About 12 Indiana nuns were turned away Tuesday from a polling place by a fellow sister because they didn't have state or federal identification bearing a photograph.
Sister Julie McGuire said she was forced to turn away her fellow members of Saint Mary's Convent in South Bend, across the street from the University of Notre Dame, because they had been told earlier that they would need such an ID to vote.
The nuns, all in their 80s or 90s, didn't get one but came to the precinct anyway.
"One came down this morning, and she was 98, and she said, 'I don't want to go do that,'" Sister McGuire said. Some showed up with outdated passports. None of them drives.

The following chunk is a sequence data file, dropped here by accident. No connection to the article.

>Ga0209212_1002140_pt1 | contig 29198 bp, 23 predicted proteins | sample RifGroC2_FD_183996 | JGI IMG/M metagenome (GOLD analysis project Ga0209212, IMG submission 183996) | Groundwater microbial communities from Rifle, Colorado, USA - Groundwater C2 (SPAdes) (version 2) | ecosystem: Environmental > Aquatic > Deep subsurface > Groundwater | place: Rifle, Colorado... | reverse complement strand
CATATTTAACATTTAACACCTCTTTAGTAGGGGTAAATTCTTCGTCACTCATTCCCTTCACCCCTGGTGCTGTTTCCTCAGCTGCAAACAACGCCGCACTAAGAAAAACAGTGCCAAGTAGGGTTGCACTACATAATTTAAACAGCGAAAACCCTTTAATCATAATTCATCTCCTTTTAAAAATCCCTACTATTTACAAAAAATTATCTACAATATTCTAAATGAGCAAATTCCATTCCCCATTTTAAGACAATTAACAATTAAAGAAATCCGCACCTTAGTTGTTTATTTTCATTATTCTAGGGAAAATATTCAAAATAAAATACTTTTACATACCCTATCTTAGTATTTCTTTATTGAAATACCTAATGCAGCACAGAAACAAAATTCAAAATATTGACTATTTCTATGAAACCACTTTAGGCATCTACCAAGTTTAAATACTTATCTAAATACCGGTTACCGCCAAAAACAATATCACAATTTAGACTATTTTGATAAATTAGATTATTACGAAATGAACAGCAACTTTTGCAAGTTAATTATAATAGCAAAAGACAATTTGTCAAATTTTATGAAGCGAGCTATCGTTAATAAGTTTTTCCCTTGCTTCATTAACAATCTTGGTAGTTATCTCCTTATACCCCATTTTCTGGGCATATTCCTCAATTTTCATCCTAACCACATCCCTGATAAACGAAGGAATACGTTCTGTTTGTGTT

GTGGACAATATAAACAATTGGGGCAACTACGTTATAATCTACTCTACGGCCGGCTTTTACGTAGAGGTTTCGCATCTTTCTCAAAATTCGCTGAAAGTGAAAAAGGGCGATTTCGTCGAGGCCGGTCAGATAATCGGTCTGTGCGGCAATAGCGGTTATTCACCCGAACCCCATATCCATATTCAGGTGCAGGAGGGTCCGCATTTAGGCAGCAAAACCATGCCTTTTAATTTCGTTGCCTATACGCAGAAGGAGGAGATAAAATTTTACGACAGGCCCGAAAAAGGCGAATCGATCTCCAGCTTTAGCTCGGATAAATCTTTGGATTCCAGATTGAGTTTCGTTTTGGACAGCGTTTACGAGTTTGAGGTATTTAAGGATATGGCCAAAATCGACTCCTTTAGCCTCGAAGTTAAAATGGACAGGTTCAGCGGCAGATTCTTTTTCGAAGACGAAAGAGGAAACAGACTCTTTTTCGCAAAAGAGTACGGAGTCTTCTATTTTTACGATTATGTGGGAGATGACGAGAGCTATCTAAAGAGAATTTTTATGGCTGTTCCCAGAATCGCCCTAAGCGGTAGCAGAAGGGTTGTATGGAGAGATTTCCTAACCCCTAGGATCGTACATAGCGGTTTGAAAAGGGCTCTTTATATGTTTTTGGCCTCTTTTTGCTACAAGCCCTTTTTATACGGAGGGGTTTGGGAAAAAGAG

The convent will make "a very concerted effort" to get proper identification for the nuns in time for the general election. "We're going to take from now until November to get them out and get this done.
"You can't do this like school kids on a bus," she said. "I wish we could."
Late Tuesday, Secretary of State Todd Rokita was unapologetic.
"Indiana's Voter ID Law applies to everyone. From all accounts that we've heard, the sisters were aware of the photo ID requirements and chose not to follow them," he said in a statement released by his office.
Elsewhere across the pivotal state, voting appeared to run smoothly, despite the fears of some elections experts that the Supreme Court's recent refusal to strike down Indiana's controversial photo identification law could cause confusion at the polls.